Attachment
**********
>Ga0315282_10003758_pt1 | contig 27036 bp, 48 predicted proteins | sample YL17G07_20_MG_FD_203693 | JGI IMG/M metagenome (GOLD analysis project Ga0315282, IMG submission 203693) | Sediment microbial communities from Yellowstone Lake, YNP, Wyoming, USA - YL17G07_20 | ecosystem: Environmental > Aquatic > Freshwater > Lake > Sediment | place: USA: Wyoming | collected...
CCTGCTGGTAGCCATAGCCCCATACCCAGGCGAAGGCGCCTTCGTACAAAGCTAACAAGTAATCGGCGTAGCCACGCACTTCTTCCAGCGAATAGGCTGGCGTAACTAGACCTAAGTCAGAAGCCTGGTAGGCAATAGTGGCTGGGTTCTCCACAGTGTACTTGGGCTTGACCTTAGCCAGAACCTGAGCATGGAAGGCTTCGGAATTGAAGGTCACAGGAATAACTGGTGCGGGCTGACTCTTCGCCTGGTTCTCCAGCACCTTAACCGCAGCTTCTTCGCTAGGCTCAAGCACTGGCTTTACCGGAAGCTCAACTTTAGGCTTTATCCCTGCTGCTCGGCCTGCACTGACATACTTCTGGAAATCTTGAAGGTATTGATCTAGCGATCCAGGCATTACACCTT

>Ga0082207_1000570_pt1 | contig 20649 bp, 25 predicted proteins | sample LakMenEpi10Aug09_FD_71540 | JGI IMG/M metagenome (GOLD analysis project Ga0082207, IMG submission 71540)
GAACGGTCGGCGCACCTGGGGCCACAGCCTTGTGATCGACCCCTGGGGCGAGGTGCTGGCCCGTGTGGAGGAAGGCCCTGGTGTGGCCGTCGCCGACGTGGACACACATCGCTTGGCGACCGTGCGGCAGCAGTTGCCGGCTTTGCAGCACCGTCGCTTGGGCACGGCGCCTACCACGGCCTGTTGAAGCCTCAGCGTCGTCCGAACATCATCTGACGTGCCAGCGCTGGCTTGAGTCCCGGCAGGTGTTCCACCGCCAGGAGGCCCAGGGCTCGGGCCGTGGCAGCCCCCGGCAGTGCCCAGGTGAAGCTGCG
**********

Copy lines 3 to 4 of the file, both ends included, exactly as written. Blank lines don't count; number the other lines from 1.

>Ga0082207_1000570_pt1 | contig 20649 bp, 25 predicted proteins | sample LakMenEpi10Aug09_FD_71540 | JGI IMG/M metagenome (GOLD analysis project Ga0082207, IMG submission 71540)
GAACGGTCGGCGCACCTGGGGCCACAGCCTTGTGATCGACCCCTGGGGCGAGGTGCTGGCCCGTGTGGAGGAAGGCCCTGGTGTGGCCGTCGCCGACGTGGACACACATCGCTTGGCGACCGTGCGGCAGCAGTTGCCGGCTTTGCAGCACCGTCGCTTGGGCACGGCGCCTACCACGGCCTGTTGAAGCCTCAGCGTCGTCCGAACATCATCTGACGTGCCAGCGCTGGCTTGAGTCCCGGCAGGTGTTCCACCGCCAGGAGGCCCAGGGCTCGGGCCGTGGCAGCCCCCGGCAGTGCCCAGGTGAAGCTGCG